Storm Freddy kills 200, displaces 20,000 in Malawi

At least 200 people are now confirmed dead in Malawi after Tropical Storm, Freddy, ripped through southern Africa for the second time in a month.

Terrifying amounts of brown water have cascaded through neigh­bourhoods, sweeping away homes.

Malawi’s commercial hub, Blantyre, has recorded most of the deaths, 158, including 36 in a landslide.

The government has declared a state of disaster in 10 southern districts that have been hardest-hit by the storm. Rescue workers are overwhelmed, and are using shovels to try to find survivors buried in mud.

“We have rivers overflowing, we have people being carried away by running waters, we have buildings collapsing,” police spokesman, Peter Kalaya, told the BBC.

The government’s disaster relief agency said the death toll had risen from 99 on Monday to 200. More than 20, 000 people have been dis­placed, it added.

Officials at the main referral hospital in Blantyre said they could not cope with the sheer number of bodies that they were receiving.

They appealed to bereaved families to collect the corpses for burial as the hospital’s mortuary was running out of space. The death toll is expected to rise as some areas remain cut off because of relentless rain and fierce wind.

The storm has also crippled Malawi’s power supply, with most parts of the country experiencing prolonged blackouts.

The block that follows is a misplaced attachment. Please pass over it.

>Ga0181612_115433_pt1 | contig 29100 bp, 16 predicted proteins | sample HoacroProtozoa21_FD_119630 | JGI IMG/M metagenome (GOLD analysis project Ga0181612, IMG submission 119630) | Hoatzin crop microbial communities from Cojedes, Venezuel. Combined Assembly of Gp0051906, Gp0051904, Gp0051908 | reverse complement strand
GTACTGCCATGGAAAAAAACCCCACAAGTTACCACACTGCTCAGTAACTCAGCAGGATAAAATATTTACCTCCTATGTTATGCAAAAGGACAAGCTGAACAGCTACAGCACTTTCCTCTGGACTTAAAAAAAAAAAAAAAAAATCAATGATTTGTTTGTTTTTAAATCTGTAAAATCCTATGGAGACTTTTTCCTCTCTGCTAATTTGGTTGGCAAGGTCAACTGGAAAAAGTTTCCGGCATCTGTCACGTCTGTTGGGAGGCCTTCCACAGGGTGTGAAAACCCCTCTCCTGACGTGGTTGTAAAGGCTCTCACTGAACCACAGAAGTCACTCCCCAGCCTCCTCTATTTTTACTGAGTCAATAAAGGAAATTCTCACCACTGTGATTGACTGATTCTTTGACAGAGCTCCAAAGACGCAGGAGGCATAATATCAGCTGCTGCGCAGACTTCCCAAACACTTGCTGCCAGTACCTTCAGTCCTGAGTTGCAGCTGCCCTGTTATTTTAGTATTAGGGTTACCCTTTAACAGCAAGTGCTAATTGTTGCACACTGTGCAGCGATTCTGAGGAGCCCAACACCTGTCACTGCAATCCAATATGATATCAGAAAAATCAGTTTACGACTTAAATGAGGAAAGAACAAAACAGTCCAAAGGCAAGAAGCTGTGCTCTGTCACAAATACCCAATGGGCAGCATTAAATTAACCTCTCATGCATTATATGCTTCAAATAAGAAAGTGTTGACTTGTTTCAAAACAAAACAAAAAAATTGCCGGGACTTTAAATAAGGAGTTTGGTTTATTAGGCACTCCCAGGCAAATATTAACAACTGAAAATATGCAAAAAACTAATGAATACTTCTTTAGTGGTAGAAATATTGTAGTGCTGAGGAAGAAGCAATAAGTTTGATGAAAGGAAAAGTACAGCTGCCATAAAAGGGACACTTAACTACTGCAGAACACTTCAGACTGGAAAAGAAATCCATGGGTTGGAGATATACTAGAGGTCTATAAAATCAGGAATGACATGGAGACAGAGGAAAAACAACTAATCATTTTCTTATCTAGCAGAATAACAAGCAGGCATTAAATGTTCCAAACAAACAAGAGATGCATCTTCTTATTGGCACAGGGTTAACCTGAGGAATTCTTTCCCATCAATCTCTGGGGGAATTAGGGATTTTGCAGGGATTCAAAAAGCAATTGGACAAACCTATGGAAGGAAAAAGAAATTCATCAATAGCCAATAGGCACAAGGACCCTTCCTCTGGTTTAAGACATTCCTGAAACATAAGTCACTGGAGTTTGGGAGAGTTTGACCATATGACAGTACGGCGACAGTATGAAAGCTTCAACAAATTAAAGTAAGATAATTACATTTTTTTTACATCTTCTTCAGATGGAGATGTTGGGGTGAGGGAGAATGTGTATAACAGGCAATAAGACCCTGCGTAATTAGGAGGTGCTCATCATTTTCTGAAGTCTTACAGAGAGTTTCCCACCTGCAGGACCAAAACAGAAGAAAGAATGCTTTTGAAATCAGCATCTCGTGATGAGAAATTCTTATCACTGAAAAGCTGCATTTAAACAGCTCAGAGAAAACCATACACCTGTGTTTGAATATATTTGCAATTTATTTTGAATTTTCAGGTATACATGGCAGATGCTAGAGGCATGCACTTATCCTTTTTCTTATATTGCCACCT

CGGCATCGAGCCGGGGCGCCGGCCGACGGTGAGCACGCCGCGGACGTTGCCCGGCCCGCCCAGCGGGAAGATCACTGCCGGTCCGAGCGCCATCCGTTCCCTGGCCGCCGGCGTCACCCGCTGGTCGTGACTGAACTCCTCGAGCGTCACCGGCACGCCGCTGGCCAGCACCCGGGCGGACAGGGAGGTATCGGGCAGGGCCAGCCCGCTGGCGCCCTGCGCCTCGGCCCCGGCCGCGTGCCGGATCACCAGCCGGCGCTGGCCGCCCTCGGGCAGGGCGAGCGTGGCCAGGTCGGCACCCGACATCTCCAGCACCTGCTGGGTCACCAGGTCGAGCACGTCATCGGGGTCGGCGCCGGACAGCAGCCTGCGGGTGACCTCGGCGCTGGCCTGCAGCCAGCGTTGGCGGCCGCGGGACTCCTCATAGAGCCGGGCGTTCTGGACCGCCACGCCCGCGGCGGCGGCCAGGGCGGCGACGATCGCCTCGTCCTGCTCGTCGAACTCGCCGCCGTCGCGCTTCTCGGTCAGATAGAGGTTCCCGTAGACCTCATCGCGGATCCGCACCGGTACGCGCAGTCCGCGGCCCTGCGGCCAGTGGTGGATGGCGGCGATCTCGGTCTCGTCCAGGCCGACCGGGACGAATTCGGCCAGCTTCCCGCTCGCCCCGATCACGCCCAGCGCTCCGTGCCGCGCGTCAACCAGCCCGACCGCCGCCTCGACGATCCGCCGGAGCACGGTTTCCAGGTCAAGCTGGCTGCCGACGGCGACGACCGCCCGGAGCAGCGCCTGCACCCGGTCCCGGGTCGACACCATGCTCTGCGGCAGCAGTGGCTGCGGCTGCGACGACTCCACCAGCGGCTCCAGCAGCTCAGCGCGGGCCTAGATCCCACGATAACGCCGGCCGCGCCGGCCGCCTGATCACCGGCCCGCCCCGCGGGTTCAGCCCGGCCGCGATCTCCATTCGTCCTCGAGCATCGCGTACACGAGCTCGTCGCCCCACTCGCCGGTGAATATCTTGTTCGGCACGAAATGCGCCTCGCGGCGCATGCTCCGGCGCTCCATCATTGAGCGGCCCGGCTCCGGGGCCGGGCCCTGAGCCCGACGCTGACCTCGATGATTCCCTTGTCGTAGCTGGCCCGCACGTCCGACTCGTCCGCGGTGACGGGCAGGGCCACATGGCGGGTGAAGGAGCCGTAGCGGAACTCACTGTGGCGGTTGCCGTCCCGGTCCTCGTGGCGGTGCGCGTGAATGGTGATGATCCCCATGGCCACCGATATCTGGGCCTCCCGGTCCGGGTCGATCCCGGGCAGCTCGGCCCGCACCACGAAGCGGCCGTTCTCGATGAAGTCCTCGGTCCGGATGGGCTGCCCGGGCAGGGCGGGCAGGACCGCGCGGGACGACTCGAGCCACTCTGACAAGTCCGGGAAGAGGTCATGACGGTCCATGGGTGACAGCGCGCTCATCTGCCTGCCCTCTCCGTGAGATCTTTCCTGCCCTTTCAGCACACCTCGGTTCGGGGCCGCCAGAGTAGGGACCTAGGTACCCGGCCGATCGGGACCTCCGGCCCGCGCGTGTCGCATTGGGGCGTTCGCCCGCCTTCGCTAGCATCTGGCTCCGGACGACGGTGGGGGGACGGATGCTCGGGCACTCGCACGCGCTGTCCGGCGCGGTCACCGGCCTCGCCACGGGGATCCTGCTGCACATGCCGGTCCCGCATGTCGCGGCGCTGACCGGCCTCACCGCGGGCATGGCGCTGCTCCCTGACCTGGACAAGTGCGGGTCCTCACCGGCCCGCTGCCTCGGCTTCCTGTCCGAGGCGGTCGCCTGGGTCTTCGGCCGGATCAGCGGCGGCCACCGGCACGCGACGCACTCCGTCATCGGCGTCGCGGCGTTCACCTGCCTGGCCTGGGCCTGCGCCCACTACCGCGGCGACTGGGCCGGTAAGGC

The national electricity company said it was unable to get its hy­dro-power plant working as it had been filled with debris.

Densely-populated poorer com­munities, living in brick and mud houses, have been hardest-hit. Some of these houses have crumbled into flood waters, while others have been entirely swept away.

The United Nations (UN) and other agencies have warned that the timing of the storm could exacerbate a cholera outbreak – one of Malawi’s worst public health crises.

The government has appealed for help for the tens of thousands of people who have been left without food and shelter.

On Sunday, the storm struck Mozambique as a cyclone – for the second time in a less than a month – after battering the island nation of Madagascar in the Indian Ocean, causing severe destruction. —BBC

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